MANILA’s warming ties with Beijing will likely yield economic benefits “in the near term,” but risks lurk behind such pivot especially if executed to the exclusion of the Philippines’ traditional economic partners in the West, Fitch Solutions said in a Nov. 21 note e-mailed to journalists on Thursday.
“We at Fitch Solutions expect bilateral ties and economic cooperation between China and the Philippines to deepen further over the coming years,” the note read, citing the government’s P8-trillion “Build, Build, Build” infrastructure development program as well as export of goods and services as China shifts towards a consumption-driven economy as sources of benefits for the Philippines.
President Rodrigo R. Duterte touted his “separation” from Washington in a speech during his visit to Beijing in October 2016 and has railed against the European Union for its criticism of his bloody war on the narcotics trade.
His administration has refused to remind China of the Philippines’ July 2016 legal victory in The Hague, involving an arbitration ruling that invalidated Beijing’s vaguely defined “nine-dash line” used to back up its claim to much of the South China Sea.
Administration critics have said that the Philippines has since been short-changed for its conciliatory approach to China.
Among others, while Mr. Duterte in October 2016 received from China pledges for some $24 billion in investments and $9 billion worth of official development assistance, only a small percentage of these pledges has so far materialized nearly halfway through the president’s six-year term that ends in mid-2022.
Loan agreements which the Duterte government has so far signed with China include $62.09 million for the Chico River Pump Irrigation Project in northern Luzon and $232.5 million for the New Centennial Water Source Kaliwa Dam Project in Rizal which is designed to add to Metro Manila’s water supply.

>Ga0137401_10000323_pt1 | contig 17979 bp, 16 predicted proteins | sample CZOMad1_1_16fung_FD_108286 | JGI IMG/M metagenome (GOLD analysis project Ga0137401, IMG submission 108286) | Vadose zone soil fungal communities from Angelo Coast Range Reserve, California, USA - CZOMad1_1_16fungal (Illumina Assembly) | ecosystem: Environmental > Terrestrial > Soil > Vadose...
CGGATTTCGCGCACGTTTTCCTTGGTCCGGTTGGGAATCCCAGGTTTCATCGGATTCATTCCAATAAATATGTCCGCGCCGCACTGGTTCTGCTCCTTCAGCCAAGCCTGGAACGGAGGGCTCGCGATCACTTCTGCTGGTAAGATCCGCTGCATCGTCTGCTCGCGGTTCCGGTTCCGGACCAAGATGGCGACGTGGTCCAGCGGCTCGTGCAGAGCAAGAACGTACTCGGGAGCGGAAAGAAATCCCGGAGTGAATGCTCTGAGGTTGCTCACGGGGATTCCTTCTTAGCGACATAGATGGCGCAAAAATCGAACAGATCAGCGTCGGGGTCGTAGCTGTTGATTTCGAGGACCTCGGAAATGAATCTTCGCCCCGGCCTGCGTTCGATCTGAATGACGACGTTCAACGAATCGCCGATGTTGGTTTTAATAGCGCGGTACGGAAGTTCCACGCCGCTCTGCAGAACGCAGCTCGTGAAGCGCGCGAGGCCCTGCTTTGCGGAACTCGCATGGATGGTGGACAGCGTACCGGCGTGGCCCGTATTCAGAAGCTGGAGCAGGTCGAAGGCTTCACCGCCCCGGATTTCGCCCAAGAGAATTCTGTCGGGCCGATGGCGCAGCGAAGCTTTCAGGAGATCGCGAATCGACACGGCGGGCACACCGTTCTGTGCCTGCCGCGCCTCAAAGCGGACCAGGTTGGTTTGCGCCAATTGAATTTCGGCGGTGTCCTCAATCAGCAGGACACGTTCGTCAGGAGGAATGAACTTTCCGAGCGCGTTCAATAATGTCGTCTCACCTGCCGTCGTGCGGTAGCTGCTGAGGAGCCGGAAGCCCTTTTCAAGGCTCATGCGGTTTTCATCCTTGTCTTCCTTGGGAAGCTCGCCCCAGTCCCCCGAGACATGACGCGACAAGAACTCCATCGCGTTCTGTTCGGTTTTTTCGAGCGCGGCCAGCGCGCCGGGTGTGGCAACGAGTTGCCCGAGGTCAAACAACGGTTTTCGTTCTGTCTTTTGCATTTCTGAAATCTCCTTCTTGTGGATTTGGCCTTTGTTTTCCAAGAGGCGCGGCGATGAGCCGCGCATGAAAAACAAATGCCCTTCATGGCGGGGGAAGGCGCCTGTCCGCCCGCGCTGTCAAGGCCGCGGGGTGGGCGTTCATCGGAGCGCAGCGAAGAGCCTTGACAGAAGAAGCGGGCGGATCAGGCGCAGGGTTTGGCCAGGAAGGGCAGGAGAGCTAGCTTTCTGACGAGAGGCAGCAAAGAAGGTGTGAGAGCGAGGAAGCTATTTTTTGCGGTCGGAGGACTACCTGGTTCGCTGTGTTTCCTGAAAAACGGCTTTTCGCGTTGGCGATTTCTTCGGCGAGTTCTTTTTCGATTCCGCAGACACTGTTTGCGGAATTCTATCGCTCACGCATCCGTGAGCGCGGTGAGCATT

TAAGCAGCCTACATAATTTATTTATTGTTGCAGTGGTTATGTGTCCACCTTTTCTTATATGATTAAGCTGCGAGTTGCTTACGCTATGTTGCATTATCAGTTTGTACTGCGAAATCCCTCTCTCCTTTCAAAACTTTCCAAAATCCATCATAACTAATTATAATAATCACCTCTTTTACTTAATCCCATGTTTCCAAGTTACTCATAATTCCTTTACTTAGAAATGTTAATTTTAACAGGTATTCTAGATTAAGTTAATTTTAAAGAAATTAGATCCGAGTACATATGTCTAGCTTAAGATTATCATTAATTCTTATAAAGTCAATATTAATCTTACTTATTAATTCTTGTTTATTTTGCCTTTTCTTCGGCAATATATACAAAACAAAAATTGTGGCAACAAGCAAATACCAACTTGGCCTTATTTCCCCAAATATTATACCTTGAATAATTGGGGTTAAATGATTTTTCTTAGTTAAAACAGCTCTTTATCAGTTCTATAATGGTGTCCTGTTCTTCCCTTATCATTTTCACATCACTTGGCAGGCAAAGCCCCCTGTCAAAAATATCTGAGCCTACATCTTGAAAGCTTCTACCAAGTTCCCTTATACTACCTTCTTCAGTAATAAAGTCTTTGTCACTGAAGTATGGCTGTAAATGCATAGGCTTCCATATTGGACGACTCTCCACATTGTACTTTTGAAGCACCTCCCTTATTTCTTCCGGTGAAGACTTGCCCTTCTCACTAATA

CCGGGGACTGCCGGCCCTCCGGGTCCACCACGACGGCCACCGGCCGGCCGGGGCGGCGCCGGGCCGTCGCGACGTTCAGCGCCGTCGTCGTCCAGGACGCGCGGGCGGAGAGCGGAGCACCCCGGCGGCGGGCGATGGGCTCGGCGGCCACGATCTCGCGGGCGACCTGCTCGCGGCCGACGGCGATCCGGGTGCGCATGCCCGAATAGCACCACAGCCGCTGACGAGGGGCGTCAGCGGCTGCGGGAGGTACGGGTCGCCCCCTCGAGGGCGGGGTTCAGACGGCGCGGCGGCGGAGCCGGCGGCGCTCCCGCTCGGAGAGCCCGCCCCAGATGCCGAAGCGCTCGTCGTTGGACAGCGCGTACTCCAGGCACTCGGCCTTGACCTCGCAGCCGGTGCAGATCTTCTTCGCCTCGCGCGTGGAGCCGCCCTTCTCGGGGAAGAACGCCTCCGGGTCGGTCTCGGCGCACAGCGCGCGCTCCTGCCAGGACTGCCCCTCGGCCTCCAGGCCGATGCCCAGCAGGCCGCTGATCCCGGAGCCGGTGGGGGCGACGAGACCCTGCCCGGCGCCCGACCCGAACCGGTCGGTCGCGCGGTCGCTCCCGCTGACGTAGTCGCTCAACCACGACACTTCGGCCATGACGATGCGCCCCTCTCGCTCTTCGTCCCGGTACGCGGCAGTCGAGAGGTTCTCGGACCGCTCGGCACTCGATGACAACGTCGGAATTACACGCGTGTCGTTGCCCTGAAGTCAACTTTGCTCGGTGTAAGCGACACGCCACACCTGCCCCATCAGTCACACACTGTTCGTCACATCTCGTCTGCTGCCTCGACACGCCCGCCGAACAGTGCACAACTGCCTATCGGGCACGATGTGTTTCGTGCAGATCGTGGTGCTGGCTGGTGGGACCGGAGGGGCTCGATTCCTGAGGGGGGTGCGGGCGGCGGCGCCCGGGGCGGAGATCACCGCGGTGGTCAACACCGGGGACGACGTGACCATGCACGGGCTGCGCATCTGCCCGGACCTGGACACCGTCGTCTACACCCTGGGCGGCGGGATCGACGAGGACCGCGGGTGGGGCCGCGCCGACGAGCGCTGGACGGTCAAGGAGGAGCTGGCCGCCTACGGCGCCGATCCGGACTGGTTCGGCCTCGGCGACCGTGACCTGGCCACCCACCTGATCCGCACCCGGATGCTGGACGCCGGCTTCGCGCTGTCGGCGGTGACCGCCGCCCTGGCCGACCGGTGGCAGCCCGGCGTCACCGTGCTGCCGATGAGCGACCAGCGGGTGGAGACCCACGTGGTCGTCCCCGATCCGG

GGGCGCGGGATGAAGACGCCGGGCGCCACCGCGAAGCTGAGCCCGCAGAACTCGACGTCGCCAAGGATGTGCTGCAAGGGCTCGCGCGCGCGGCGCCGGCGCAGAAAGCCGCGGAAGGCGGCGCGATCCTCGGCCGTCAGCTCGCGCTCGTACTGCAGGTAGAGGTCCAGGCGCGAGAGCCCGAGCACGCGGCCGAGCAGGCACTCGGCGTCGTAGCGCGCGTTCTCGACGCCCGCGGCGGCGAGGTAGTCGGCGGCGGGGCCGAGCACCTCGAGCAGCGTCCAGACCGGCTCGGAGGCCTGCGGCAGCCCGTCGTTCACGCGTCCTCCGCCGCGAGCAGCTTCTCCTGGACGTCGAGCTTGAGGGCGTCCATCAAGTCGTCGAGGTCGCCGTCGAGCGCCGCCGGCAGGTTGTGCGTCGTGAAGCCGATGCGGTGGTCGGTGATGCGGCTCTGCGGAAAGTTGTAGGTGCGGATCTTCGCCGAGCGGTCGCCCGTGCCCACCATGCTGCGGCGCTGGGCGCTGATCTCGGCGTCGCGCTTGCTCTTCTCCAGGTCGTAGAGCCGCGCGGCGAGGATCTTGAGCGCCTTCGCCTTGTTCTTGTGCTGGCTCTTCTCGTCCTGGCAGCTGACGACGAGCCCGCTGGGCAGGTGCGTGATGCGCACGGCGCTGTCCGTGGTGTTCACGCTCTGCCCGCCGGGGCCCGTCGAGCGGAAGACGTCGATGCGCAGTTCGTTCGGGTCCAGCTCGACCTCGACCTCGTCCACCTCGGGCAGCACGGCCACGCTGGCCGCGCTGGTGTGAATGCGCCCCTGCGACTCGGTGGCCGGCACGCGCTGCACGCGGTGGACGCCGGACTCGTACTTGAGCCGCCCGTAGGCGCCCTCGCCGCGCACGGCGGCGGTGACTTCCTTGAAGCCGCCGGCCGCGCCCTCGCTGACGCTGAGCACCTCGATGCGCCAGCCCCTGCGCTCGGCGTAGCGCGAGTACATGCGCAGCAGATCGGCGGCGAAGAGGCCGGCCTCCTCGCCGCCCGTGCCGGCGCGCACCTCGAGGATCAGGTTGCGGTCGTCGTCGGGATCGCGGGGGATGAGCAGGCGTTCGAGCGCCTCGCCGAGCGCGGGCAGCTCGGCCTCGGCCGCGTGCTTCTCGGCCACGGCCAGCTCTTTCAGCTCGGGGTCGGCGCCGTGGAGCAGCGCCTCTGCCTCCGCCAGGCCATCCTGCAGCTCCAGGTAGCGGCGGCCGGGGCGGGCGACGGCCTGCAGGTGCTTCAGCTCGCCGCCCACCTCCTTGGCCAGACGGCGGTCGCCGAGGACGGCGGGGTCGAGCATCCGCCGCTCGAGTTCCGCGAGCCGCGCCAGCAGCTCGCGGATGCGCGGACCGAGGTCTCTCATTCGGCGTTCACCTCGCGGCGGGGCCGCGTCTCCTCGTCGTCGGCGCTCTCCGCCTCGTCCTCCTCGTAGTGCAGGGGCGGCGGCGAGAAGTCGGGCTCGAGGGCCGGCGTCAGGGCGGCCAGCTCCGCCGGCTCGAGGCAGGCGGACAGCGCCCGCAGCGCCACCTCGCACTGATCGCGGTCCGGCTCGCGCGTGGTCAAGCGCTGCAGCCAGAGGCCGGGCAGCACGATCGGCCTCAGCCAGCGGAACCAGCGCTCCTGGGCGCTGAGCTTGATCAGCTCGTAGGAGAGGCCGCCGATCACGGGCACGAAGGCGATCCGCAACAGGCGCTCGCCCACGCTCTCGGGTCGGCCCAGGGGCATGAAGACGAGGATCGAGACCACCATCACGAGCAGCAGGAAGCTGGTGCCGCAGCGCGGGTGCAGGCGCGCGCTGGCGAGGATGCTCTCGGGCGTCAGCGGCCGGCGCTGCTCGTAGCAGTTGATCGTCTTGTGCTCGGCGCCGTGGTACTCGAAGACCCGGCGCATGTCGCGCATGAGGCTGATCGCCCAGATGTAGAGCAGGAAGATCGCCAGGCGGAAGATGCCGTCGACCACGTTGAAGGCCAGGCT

Chinese President Xi Jinping’s Nov. 20-21 state visit to the Philippines seemed designed to make up for the slow progress in these pledges, as it was highlighted by the signing of 29 bilateral deals — most of which turned out to be in broad strokes.
“… [T]here is little to show for the Philippines’ conciliatory approach as out of 38 Philippine projects earmarked for Chinese involvement two years ago, only four were among the commitments made on Nov. 20,” Fitch noted.
It went further by warning of dangers ahead should the Philippines become overdependent on China.
“… [W]e caution that while Beijing’s economic largesse would be supportive of the Philippines’ economic growth in the near term, the Chinese economy is also struggling to sustain its growth momentum amid rising trade tensions with the US,” Fitch Solutions said further.
“A pivot towards Beijing at the expense of a relationship with the West poses downside risks to growth sustainability in the event that Chinese financing dries up,” it warned.
“In addition, a flare-up of tensions between both sides would damage economic cooperation and could see China pull out of infrastructure investments in the Philippines.”
In a separate Nov. 21 note, Fitch Solutions described the selection on Nov. 20 of a consortium formed by China Telecom, Dennis A. Uy’s Udenna Corp. and Chelsea Logistics Holdings Corp., as well as franchise holder Mindanao Islamic Telephone Company, Inc. (Mislatel) as the Philippines third major telecommunications service provider as “a clear sign of Duterte’s warming posture towards China.”
“The selection of China Telecom, which follows the almost immediate disqualification of the other two bidders, hints at the government’s bias towards Chinese involvement in the telecoms sector and is a clear sign of Duterte’s warming posture towards China,” Fitch Solutions said.
Mr. Duterte in December last year ordered state telecommunication authorities to speed up the entry of China Telecom to challenge incumbents PLDT, Inc. and Globe Telecom, Inc.
The Mislatel consortium won after its only two contenders were disqualified — Philippine Telegraph and Telephone Corp., over lack of proof for technical capability; and Sear Telecommunications, Inc., over the lack of a participation security worth P700 million.
But while “China Telecom would have been, from a technical perspective, the most feasible” choice as third major telecommunications provider “as the state-owned telco has the experience, scale and financial capability needed to disrupt the Philippines telecoms sector that is otherwise lacking in other contenders”, Fitch Solutions said the new industry player faces daunting barriers to entry.
“The lack of existing fiber assets gives the new telco an uphill task in a market that has maneuvered for years to keep new entrants out and has continuously undermined the supervisory power of the telecoms regulator,” the note read, adding that “it will have to offer very competitive pricing to grasp market share.” — E. J. C. Tubayan and D. A. Valdez